Create a spectrum analyzer to view your filtered and unfiltered signals.

```scope = dsp.SpectrumAnalyzer( ... 'PlotAsTwoSidedSpectrum',false, ... 'FrequencyScale','Log', ... 'FrequencyResolutionMethod','WindowLength', ... 'Title','Octave-Band Filtering', ... 'ShowLegend',true, ... 'SpectralAverages',10, ... 'ChannelNames',{'Original signal','Filtered signal'});```

Reset the frequency of your audio oscillator to its default, 100 Hz.

`osc.Frequency = 100;`

In an audio stream loop, filter the corrupted tone using your octave-band filter. When the tone changes frequency in the loop, change the center frequency of your octave filter to match. As a best practice, release your audio device once done.

```for i = 1:400 x = osc(); x1 = x + 0.1*randn(512,1); x2 = octFilt(x1); deviceWriter(x2); if rem(i,100)==0 osc.Frequency = osc.Frequency*2; octFilt.CenterFrequency = octFilt.CenterFrequency*2; end scope([x1,x2]) end release(deviceWriter) release(scope)```

Design a sixth-order 1/3 octave filter with a sample rate of 96 kHz.

```octFilt = octaveFilter('FilterOrder',6, ... 'Bandwidth','1/3 octave', ... 'SampleRate',96e3);```

Get the center frequencies defined by the ANSI S1.11-2004 standard. The center frequencies defined by the standard depend on the `Bandwidth` and `SampleRate` properties.

`centerFrequencies = getANSICenterFrequencies(octFilt)`
```centerFrequencies = 1×53 104 × 0.0000 0.0000 0.0000 0.0001 0.0001 0.0001 0.0001 0.0001 0.0002 0.0002 0.0003 0.0003 0.0004 0.0005 0.0006 0.0008 0.0010 0.0013 0.0016 0.0020 0.0025 0.0032 0.0040 0.0050 0.0063 0.0079 0.0100 0.0126 0.0158 0.0200 0.0251 0.0316 0.0398 0.0501 0.0631 0.0794 0.1000 0.1259 0.1585 0.1995 0.2512 0.3162 0.3981 0.5012 0.6310 0.7943 1.0000 1.2589 1.5849 1.9953 ```

Set the center frequency of the octave filter to 19.953 kHz and visualize the response with a 'class 0' compliance mask.

```octFilt.CenterFrequency = centerFrequencies(38); visualize(octFilt,'class 0')```

The red mask on the plot defines the bounds for the magnitude response of the filter. The magnitude response of this filter goes above the upper bound of the compliance mask around 6.6 kHz. One way to counter this is to increase the filter order so that the filter's rolloff is steeper.

To bring the octave filter design into compliance, set the octave filter order to 8.

`octFilt.FilterOrder = 8;`

Another option to bring the octave filter design into compliance is to set the `Oversample` property to `true`. This designs and runs the filter at twice the specified `SampleRate` to reduce the effects of the bilinear transformation during the design stage.

```octFilt.FilterOrder = 6; octFilt.Oversample = true;```

Design a sixth-order 2/3 octave filter with a 96 kHz sample rate.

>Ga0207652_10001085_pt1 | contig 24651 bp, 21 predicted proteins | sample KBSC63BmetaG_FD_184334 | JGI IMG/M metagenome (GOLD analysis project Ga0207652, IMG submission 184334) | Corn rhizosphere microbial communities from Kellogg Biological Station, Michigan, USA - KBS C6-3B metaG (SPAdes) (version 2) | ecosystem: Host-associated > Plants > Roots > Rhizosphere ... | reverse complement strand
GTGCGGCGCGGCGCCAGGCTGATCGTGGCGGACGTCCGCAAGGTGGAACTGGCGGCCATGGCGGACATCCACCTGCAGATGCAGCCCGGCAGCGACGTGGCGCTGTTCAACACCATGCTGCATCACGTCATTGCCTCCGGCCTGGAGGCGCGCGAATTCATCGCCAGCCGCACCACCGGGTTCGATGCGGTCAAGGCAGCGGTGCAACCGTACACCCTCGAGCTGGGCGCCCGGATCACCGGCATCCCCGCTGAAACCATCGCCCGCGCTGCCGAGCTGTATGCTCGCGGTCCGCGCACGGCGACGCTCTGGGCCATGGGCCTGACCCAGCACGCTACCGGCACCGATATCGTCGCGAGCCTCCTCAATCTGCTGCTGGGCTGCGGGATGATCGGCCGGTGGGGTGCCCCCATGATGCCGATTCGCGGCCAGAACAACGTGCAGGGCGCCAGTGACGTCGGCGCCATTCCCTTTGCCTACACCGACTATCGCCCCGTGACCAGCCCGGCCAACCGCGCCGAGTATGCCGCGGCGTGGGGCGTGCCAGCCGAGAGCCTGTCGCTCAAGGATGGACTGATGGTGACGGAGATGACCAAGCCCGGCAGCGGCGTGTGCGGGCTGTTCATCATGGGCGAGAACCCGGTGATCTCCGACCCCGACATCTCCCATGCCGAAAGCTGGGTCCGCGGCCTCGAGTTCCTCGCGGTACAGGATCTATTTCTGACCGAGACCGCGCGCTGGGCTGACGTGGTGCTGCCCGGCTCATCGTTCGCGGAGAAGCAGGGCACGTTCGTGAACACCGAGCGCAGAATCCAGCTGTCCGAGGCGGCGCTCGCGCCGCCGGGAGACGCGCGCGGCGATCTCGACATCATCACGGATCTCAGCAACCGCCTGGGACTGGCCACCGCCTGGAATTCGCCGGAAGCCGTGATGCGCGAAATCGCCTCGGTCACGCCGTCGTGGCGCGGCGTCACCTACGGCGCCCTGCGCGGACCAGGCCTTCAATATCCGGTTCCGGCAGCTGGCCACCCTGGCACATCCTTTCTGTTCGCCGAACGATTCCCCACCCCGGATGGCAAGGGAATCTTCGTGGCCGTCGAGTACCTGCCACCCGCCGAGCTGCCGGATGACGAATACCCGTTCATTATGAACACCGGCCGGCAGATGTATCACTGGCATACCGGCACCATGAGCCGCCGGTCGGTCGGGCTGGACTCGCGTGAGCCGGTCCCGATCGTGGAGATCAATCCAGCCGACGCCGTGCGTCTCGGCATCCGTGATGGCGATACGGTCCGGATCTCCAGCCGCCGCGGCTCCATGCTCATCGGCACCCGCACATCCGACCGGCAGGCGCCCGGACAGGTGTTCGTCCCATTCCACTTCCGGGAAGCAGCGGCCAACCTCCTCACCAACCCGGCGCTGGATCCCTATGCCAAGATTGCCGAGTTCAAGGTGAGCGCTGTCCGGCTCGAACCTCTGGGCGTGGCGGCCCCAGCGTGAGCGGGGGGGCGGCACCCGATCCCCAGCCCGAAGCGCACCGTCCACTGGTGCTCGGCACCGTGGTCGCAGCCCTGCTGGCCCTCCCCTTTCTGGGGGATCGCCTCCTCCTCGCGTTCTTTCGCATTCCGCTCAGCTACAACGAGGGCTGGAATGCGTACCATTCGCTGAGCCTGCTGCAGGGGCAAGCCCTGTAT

```octFilt = octaveFilter('FilterOrder',6, ... 'Bandwidth','2/3 octave', ... 'SampleRate',96e3);```

Get the center frequencies defined by the ANSI S1.11-2004 standard. The center frequencies defined by the standard depend on the `Bandwidth` and `SampleRate` properties.

`centerFrequencies = getANSICenterFrequencies(octFilt)`
```centerFrequencies = 1×25 104 × 0.0000 0.0001 0.0001 0.0002 0.0003 0.0004 0.0006 0.0010 0.0016 0.0025 0.0040 0.0063 0.0100 0.0158 0.0251 0.0398 0.0631 0.1000 0.1585 0.2512 0.3981 0.6310 1.0000 1.5849 2.5119 ```

Set the center frequency of the octave filter to ~6 Hz and visualize the response with a 'class 0' compliance mask.

```octFilt.CenterFrequency = centerFrequencies(2); visualize(octFilt,'class 0')```

The red mask on the plot defines the bounds for the magnitude response of the filter. The magnitude response of this filter goes below the lower bound of the compliance mask between 5.5 and 7.5 Hz.

Low-frequency filters in an octave filter bank have very low normalized center frequencies, and the filters designed for them have poles that are almost on the unit circle. To make this filter ANSI compliant, it has to be designed and operated at a lower sample rate.

To bring the octave filter design into compliance, set the sample rate to 48 kHz.

`octFilt.SampleRate = 48e3;`

Create a `dsp.AudioFileReader` to read in audio frame-by-frame. Create a `audioDeviceWriter` to write audio to your sound card. Create an `octaveFilter` to process the audio data. Call `visualize` to plot the frequency response of the octave filter.

```frameLength = 1024; fileReader = dsp.AudioFileReader('RockDrums-44p1-stereo-11secs.mp3', ... 'SamplesPerFrame',frameLength); deviceWriter = audioDeviceWriter('SampleRate',fileReader.SampleRate); octFilt = octaveFilter('SampleRate',fileReader.SampleRate); visualize(octFilt)```

Call `parameterTuner` to open a UI to tune parameters of the `octaveFilter` while streaming.

`parameterTuner(octFilt)`

In an audio stream loop:

1. Read in a frame of audio from the file.

2. Apply octave filtering.

3. Write the frame of audio to your audio device for listening.

While streaming, tune parameters of the octave filter and listen to the effect.

```while ~isDone(fileReader) audioIn = fileReader(); audioOut = octFilt(audioIn); deviceWriter(audioOut); drawnow limitrate % required to update parameter end```

As a best practice, release your objects once done.

```release(deviceWriter) release(fileReader) release(octFilt)```

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Tips

The `createAudioPluginClass` and `configureMIDI` functions map tunable properties of the `octaveFilter` to user-facing parameters:

PropertyRangeMappingUnits
`CenterFrequency`[3, 22000]logHz
`Bandwidth``'1 octave'`, `'2/3 octave'`, ```'1/2 octave'```, `'1/3 octave'`, ```'1/6 octave'```, `'1/12 octave'`, ```'1/24 octave'```, or `'1/48 octave'`

Your MIDI controller range is discretized into seven levels, corresponding to the seven `Bandwidth` choices.

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References

[1] , Sophocles J. Introduction to Signal Processing. Englewood Cliffs, NJ: Prentice Hall, 2010.

[2] Acoustical Society of America. American National Standard Specification for Octave-Band and Fractional-Octave-Band Analog and Digital Filters. ANSI S1.11-2004. Melville, NY: Acoustical Society of America, 2009.